Drills also help coaches identify a player’s strengths and weaknesses, according to Peter Caliendo, former USA Baseball national team coach and host of “The Inside Pitch,” a podcast for coaches, players and parents. He says coaches should do their research on each player’s ability and skill level to determine which drills will make the whole team successful.
It’s also important to strike a good balance between fun and competition with every drill.
“Even with young kids, if you’re doing a drill, you want to try and have some kind of competition in it,” said Caliendo, who started his
baseball career at the Mickey Owen Baseball School as a student and counselor, and has been associated with USA Baseball for more than 30 years. “Baseball is a slow game, practice sometimes isn’t as fun. Drills allow you to keep the practice fun also.”
Caliendo advises setting goals to liven up drills. Have players see how many targets they can hit off a tee, or put a hat on the ground and have each player try to throw the ball and hit the hat first. It’s a fun way to play catch and work on fielding.
Using a stopwatch is another way to keep drills exciting and competitive. Caliendo recommends having one team of infielders throw the ball around the horn to see how many seconds it takes, then bring a second team out and see which team has the fastest time.
For older players, particularly at the high school level, competition is an important ingredient in any drill. When hitting ground balls, always have runners on the bases from home to first. If you want to work on turning double plays, set up the scenario as if it were a live game.
“In high school, you’re taking drills that are more individualized toward game situations,” Caliendo said. “You’re speeding up the game, and you’re making it competitive in a situation where they’re going to do it in a game.”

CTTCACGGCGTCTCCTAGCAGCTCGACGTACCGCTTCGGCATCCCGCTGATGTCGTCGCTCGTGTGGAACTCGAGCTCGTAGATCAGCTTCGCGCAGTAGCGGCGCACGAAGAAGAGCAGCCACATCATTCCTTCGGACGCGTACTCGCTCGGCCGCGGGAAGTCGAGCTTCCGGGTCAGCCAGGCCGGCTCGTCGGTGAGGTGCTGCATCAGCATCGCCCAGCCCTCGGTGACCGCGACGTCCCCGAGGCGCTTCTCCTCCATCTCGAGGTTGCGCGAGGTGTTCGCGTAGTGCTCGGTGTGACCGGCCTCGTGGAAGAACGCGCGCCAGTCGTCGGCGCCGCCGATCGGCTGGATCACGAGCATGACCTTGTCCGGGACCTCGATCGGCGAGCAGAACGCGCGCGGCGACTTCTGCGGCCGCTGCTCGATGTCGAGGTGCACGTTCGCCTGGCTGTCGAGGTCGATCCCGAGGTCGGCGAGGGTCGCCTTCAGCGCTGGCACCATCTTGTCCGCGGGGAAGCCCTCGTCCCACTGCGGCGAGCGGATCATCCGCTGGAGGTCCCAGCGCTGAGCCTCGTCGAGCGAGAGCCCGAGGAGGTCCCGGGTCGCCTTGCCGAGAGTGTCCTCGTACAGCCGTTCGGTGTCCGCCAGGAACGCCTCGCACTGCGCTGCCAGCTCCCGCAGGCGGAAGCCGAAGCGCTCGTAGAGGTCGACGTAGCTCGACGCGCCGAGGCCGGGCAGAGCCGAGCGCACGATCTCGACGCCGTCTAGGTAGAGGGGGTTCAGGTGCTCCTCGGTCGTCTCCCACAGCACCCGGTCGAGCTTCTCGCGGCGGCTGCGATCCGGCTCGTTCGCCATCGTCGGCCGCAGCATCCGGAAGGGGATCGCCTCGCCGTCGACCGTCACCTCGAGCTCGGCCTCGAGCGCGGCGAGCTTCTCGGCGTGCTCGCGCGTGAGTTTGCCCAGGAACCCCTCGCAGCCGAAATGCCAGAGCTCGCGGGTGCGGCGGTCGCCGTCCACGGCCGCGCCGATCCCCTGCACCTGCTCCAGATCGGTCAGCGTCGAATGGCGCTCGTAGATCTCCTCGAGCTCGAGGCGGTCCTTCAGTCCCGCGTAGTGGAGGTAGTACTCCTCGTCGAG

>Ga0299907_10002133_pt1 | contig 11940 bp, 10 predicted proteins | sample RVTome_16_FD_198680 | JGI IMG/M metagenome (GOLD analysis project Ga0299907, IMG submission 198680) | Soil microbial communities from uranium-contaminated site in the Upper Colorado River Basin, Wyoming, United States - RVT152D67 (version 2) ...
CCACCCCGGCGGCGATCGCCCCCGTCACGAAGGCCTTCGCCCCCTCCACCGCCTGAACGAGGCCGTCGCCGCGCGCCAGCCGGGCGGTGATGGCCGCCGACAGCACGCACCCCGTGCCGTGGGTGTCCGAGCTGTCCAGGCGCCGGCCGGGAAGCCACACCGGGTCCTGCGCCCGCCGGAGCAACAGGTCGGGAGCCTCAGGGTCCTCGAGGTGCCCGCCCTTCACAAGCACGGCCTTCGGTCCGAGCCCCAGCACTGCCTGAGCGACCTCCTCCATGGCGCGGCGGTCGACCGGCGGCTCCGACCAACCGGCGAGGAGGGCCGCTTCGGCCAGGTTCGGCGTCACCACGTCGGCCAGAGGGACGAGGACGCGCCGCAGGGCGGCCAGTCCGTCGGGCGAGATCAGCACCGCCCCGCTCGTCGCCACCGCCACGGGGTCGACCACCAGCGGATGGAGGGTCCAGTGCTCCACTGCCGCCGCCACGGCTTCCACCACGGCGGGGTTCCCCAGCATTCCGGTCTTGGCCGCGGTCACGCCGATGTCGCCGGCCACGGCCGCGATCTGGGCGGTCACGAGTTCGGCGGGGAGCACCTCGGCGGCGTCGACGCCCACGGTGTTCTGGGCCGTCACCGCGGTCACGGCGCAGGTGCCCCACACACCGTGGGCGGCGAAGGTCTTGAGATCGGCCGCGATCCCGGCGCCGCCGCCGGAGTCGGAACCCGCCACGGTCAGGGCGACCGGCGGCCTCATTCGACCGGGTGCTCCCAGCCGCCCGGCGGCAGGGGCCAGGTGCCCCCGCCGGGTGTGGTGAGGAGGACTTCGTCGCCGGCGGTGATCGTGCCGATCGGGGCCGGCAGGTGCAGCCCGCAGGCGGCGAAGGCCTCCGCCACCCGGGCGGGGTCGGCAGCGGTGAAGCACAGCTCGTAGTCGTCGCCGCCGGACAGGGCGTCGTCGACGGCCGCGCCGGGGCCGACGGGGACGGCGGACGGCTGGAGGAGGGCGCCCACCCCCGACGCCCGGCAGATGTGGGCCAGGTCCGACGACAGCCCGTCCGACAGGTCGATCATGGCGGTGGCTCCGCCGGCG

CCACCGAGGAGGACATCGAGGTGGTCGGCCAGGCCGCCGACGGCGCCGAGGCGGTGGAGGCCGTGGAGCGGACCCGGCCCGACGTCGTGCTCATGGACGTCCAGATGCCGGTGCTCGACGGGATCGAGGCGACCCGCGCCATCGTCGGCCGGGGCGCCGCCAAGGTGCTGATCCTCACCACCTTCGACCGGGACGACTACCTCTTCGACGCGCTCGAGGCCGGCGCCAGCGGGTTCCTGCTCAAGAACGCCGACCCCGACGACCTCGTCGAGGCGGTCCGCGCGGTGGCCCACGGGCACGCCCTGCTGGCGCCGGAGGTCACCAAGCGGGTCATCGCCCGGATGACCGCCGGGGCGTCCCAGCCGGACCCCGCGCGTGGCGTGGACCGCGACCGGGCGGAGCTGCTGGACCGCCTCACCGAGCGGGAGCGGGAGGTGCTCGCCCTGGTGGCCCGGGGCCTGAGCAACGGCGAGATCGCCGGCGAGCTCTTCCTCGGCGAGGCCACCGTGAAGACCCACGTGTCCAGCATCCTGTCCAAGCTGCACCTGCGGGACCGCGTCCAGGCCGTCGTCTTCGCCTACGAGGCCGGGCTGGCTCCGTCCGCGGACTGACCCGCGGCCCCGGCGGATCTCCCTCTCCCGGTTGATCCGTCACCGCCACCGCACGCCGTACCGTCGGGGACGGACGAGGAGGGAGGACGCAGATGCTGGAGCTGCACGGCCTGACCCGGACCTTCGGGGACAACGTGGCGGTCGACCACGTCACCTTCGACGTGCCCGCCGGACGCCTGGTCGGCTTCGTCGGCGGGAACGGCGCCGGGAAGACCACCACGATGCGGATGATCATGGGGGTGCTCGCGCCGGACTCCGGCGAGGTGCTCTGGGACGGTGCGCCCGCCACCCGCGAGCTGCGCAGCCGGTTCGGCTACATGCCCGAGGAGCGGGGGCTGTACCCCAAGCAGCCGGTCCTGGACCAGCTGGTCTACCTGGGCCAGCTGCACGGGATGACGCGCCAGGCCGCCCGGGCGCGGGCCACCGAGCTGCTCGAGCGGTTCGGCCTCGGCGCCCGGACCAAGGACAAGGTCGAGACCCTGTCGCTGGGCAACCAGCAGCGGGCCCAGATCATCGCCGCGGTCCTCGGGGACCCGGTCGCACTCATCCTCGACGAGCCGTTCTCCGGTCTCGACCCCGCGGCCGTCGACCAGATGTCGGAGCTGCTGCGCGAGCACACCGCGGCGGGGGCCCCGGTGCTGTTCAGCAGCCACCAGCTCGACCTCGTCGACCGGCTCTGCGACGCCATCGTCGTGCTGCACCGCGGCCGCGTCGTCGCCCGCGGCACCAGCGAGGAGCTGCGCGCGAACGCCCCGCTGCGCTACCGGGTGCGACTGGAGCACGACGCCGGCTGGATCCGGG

While teaching fundamentals is important to the success of any team or player, drills should be used as a way of developing game instincts, Caliendo said. The last thing a coach wants a player to do is stop and think about how to handle a bunt situation or when to steal a base.
“We don’t want players who think; we want players who react, because they’ve been through that situation many times,” Caliendo explains. “Before you (have time) to think about it, the runner’s got three steps on you.”
To subscribe to The Inside Pitch podcast, visit http://www.insidepitchpodcast.com/
From GameChanger and Stephen Kerr.
Coaches should never implement drills just for the sake of giving players something to do, he said, and it’s crucial to make sure each activity doesn’t become too repetitive. If you hit line drives off a tee 15 to 20 times before rotating players, for example, kids will become bored and fatigued, causing them to lose focus.